Over the past few weeks, many feminist or feminist-leaning women (no matter how they label themselves) have shared articles and memes espousing this sentiment: If you criticize Taylor Swift for celebrating her boyfriend's wins, supporting him, that "your daughter's are listening." That it amounts to criticizing women for taking up space, for supporting their partners. And that is so valid. It really is. But we can't just feel righteous in "girl power" feminism. We have to challenge ourselves, those we admire, and our culture that continues to excuse the violent behavior of powerful men. Especially when it is easily wrapped in a pretty package.
I am a clinical social worker. And unfortunately because domestic violence is so common, even when I wasn't working specifically in the DV prevention and response field, I dealt with it. If you are working with people, especially people in distress, DV is common. Violence generally is so common in fact that few people are talking about the violence seen during the Super Bowl last night.
If a client of mine, either when I was working as a case manager for refugees, or now as a private practice sex and relationship therapist, said to me: "I attended my partner's work event and he went up to his boss and screamed in his face. And then shoved him. In front of everyone" it would trigger assessment and potential interventions. No question. I would be doubly concerned if this partner was willing to do this, in last night's example, in front of quite literally the entire world. What is he willing to do privately then? Especially when he plays a sport famous for inducing CTE, which can cause violent outbursts? And those assessments might find that the client is safe. But I would continue to keep an eye on a client who was partnered with someone with these behaviors.
if your thought right now is: "But it was the Super Bowl. It's the highest stakes for a football player." I ask you to consider that this is still just a game. A game the players are being paid millions to play. No other player did this last night. People work high stress jobs everyday and manage to channel that energy into non-violent ways. This betrays the pass we give (and I would argue, the acceptance even) of male passion equating to violence.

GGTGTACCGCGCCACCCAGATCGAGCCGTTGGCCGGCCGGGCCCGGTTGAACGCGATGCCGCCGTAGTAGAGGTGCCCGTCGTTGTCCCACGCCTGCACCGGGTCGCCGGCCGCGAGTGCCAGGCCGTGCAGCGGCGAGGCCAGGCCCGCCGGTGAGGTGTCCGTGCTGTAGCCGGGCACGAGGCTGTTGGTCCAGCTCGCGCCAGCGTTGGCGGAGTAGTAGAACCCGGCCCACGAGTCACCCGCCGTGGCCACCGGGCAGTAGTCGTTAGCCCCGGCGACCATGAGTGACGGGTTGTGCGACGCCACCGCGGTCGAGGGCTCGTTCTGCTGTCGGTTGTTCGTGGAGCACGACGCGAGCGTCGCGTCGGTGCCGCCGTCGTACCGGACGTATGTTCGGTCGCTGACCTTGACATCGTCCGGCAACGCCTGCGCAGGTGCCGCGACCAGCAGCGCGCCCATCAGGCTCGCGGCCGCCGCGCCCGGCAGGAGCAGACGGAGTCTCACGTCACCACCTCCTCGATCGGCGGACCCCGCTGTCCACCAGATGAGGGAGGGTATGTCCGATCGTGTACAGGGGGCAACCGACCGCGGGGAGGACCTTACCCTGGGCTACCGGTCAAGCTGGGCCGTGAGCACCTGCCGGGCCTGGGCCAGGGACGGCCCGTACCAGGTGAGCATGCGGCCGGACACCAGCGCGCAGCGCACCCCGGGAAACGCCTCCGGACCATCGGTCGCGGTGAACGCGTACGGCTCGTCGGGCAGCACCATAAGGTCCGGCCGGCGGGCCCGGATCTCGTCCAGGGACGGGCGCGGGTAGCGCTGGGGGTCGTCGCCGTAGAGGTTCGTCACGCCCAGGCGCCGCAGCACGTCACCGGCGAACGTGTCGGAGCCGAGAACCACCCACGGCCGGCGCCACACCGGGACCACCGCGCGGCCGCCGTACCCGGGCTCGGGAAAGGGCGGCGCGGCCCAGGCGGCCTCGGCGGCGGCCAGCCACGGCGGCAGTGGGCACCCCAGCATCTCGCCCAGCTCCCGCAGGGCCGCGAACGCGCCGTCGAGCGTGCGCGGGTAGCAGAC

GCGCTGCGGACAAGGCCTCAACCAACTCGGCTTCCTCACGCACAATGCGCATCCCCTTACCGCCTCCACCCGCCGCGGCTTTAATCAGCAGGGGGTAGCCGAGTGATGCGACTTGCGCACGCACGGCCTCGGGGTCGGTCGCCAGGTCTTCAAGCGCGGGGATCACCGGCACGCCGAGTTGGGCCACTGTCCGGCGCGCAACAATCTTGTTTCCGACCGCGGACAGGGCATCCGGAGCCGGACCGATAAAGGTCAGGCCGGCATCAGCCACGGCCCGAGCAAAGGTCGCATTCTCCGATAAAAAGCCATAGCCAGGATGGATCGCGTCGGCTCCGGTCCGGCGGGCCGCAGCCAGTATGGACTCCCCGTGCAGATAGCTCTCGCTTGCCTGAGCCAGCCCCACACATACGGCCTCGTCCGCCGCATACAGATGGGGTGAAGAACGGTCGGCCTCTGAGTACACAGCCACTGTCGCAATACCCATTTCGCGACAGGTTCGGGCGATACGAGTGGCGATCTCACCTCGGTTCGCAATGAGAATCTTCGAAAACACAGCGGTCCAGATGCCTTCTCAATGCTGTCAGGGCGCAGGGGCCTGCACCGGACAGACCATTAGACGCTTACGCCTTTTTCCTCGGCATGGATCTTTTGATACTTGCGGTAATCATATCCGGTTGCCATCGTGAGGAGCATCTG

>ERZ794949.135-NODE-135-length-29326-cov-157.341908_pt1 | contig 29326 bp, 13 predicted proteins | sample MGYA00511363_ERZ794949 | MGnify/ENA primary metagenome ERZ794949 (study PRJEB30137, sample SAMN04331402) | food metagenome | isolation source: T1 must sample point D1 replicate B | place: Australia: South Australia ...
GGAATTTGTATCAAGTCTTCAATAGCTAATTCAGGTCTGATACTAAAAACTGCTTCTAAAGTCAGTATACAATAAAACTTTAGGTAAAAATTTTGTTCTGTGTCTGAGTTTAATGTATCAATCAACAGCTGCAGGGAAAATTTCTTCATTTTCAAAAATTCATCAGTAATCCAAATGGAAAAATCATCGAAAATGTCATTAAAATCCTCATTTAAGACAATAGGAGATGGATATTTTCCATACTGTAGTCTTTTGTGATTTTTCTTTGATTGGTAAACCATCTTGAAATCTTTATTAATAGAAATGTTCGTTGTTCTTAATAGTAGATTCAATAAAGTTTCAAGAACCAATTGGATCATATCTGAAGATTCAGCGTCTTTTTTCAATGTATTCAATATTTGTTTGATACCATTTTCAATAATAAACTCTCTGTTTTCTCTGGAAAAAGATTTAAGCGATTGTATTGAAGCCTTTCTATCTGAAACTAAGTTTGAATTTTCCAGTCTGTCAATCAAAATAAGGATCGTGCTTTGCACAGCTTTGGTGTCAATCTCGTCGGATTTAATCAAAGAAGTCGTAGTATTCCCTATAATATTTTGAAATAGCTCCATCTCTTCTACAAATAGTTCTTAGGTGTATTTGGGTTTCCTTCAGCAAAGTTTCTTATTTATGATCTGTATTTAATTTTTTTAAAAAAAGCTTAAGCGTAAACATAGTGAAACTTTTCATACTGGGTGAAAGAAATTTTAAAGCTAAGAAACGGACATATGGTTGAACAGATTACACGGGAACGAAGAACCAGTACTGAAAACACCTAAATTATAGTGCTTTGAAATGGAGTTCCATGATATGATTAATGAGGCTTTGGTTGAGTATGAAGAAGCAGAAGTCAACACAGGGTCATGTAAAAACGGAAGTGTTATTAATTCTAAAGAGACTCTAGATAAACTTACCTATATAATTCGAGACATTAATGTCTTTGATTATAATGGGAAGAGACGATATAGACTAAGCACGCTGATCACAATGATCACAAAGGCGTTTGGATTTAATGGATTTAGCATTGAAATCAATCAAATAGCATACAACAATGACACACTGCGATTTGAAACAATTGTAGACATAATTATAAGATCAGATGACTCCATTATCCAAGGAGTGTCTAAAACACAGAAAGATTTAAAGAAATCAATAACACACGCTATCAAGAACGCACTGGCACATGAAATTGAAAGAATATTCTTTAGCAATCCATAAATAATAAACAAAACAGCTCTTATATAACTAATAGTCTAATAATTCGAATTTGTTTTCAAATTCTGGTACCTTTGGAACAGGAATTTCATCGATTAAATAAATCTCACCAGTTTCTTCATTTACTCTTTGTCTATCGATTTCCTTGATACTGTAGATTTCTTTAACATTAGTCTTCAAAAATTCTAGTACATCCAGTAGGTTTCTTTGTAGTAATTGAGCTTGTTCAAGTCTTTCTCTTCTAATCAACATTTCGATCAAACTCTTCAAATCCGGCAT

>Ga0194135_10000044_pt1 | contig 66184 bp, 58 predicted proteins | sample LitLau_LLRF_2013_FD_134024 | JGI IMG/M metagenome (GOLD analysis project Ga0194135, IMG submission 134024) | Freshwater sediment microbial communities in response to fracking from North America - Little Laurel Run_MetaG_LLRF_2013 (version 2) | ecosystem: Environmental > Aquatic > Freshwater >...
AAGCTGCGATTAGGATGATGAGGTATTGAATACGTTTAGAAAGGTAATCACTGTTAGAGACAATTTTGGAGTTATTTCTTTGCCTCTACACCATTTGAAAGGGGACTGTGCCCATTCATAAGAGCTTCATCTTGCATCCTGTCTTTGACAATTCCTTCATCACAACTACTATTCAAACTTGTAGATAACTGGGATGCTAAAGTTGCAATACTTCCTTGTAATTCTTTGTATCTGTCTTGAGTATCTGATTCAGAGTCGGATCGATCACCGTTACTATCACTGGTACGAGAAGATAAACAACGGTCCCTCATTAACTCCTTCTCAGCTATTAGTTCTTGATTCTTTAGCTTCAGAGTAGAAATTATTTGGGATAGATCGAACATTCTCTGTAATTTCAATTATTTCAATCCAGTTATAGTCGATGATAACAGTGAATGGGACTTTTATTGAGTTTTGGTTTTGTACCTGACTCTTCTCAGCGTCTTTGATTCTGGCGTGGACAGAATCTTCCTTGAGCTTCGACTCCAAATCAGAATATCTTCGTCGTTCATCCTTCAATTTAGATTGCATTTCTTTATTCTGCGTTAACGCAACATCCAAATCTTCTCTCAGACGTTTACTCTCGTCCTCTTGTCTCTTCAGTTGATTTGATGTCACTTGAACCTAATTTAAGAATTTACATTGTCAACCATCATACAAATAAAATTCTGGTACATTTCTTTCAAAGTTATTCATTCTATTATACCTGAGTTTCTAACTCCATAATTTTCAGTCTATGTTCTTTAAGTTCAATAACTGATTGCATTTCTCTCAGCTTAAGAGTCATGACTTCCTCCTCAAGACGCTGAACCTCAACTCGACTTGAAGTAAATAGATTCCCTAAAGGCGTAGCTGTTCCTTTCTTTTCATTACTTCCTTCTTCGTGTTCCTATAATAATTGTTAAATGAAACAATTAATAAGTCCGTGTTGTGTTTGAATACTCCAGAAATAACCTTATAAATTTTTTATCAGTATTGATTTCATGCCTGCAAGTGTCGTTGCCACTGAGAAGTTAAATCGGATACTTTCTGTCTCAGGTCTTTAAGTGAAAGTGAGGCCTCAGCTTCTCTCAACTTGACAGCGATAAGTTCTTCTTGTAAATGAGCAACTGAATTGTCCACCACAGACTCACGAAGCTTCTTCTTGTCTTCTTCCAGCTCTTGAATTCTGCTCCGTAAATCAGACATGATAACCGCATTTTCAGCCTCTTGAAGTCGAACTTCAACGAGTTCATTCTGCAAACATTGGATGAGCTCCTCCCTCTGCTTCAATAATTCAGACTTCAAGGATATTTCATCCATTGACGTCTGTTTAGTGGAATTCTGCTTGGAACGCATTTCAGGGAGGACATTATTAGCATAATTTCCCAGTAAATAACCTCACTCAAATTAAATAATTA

Last night, families gathered to watch this game. Young people learned that violence means you win. It means you are celebrated. It means you get to kiss the pretty girl at the end. If you shared the memes or articles about critique to Taylor Swift damaging young people, I hope you will also have a version of the following conversation with your child:
"Hey, it was fun to eat good food and see our friends at the Super Bowl party last night! I was wondering if you remember when Travis went up to his coach and screamed at him, and then pushed him. I was pretty shocked in the moment but now that I've thought about it, I want to talk to you about it. What did you think about it? How do you think it would go if you did that to your coach at school? What if you were the coach; how would it make you feel? And what if your boyfriend or girlfriend did that?"